Girls Talk

Aja Volkman of Nico Vega talks the Girls soundtrack, music licensing and growing up in Eugene

Aja Volkman (right) with Nico Vega guitarist Rich Koehler (left) and drummer Dan Epand
Aja Volkman (right) with Nico Vega guitarist Rich Koehler (left) and drummer Dan Epand

There’s a certain bump that comes from being featured on the soundtrack for HBO cult favorite Girls. The show, about four twentysomethings stumbling through their lives in New York City, has featured new music by established pros like Belle and Sebastian, Santigold and Angel Haze, while also helping launch the careers of acts on the cusp of fame, such as Swedish duo Icona Pop, whose song “I Love It” became a smash hit after it was featured during a coke-fueled bender on the dramedy.

Next in line to get the Girls bump is a little closer to home. “I Believe (Get Over Yourself)” by Nico Vega — the alt-rock band led by Eugene native Aja Volkman — is the official song for the Girls season four trailer airing until the season premiere Jan. 11. As Billboard magazine puts it, “The choice of the L.A. trio Nico Vega’s uplifting ‘I Believe’ to score the introduction to the new season will surely help to introduce a new audience to the band.”

The feel-good self-deprecating anthem is perfect for the show, Volkman tells EW over the phone from her home outside Las Vegas (with husband Dan Reynolds, frontman for Imagine Dragons). “It’s just so cute how it matches up with the song,” Volkman says of the trailer, adding that the song is about “laughing at yourself.”

The secret to nabbing such a coveted platform is licensing, she says. “In a way, I think licensing is the new radio for a lot of people that wouldn’t be considered for radio,” she says. “My band has been doing pretty well at licensing for the past couple years.”

That’s a bit of an understatement. In early 2013, the popular video game BioShock Infinite used the Nico Vega single “Beast” for its “Beast of America” trailer — and the song went on to garner 5 million streaming listens and single sales. “Beast” was also featured in films Jack Reacher and Pacific Rim.

While “Beast” is thrashing, roaring rock, “I Believe,” is decidedly lighter. So is the rest of Lead to Light, Nico Vega’s sophomore studio album released July 2014, especially when compared to 2009’s Nico Vega.

“Our past album was really heavy,” Volkman says. “It was just kind of emoting everything we were as a band. It was never able to fit into a category, which actually made it really hard to market. I love that record. I thought it would be really hard to top that record for me.”

Lead to Light is different. “It is a pop record,” she says. “We wanted to all make a career and living of the band. We have to be really smart with this and how to market it, but we also wanted something that we’re proud of.”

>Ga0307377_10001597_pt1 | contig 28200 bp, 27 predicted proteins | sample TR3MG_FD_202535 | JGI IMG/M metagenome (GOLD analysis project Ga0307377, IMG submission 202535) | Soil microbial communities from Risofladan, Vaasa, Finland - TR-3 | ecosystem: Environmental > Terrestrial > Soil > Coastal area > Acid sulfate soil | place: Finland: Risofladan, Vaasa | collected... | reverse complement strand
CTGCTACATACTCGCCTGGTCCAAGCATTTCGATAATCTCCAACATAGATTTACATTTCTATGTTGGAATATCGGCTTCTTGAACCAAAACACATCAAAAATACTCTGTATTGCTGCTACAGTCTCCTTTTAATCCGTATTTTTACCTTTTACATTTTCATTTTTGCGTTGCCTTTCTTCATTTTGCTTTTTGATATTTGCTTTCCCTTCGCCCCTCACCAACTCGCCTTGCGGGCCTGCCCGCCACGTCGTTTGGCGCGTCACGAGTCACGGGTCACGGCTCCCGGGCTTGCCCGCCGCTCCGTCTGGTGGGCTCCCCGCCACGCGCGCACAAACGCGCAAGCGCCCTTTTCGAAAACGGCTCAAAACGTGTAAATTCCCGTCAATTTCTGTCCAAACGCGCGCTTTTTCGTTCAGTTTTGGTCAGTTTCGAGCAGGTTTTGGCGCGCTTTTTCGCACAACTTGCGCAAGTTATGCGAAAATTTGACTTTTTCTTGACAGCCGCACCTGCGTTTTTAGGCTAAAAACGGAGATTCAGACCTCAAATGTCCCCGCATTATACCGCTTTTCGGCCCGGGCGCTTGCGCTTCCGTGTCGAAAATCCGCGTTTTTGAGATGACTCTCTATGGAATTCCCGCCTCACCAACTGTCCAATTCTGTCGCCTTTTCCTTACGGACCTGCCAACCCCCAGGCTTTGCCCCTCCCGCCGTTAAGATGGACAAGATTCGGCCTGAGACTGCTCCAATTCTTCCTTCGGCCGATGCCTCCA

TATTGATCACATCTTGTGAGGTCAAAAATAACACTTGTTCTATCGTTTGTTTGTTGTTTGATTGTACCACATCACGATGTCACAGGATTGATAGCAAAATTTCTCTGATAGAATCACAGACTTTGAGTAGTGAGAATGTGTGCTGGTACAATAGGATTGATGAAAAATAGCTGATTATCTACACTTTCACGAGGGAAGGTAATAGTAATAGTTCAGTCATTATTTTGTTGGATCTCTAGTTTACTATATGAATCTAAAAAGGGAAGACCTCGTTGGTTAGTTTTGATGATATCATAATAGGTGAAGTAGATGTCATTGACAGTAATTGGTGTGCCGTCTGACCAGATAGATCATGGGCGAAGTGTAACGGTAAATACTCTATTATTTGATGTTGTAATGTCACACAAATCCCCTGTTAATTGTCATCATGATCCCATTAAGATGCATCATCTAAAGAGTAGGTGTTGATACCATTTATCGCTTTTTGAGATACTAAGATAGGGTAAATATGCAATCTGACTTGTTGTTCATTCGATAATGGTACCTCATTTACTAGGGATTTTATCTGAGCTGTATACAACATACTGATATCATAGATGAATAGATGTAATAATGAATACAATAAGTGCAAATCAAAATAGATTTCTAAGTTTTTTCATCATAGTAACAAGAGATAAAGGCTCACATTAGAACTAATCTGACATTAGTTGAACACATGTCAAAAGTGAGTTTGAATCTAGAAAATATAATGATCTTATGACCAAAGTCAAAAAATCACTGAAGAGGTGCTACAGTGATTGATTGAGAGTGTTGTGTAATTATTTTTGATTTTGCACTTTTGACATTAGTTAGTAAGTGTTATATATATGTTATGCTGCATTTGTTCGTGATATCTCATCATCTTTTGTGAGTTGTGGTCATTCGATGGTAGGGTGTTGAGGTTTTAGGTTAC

Volkman’s roots, musically and otherwise, are in Eugene, where she lived until 2003. Her parents are local artists Rogene Manas and James Volkman. “I had parents who were very encouraging of whatever I felt was my calling in life,” she says. “I actually grew up with a lot of people who went on to pursue a career in music.”

Two of those people, Theresa Wayman and Emily Kokal, are in indie-rock favorite Warpaint. “Theresa, I met her when I was eight,” she notes. “We became really close. We were best friends.”

She also mentions Eugenean Mat Kearny — now well known for the success of his hip-hop and folk debut Nothing Left to Lose — and, of course, South Eugene High School. “We got into a lot of trouble in high school. It took me a long time to get my act together.”

To get her act together, Volkman moved to L.A. in 2003. “When I moved to L.A. finally, it took me sometime to get out of that self-deprecating reality,” she says. “I’ve always loved making music, and I loved writing. I was either going to live in a basement or I was really going to pursue it.”

Nico Vega was formed in 2004, led by her earth-rattling vocals and later joined by the crunchy guitar of Rich Koehler and the gritty drums of Dan Epand.

When asked if Nico Vega will stop in Eugene while touring for Lead to Light, Volkman pauses. “The last time we played there the only people who showed up was our immediate family,” she says, laughing. Volkman asked Warpaint about coming home too, and she says they responded, “We don’t have an audience in Eugene either.”

Regardless, Volkman says she hopes Nico Vega will have a chance to play in Eugene soon. In the meantime, check out the trailer for Girls above.

Comments are closed.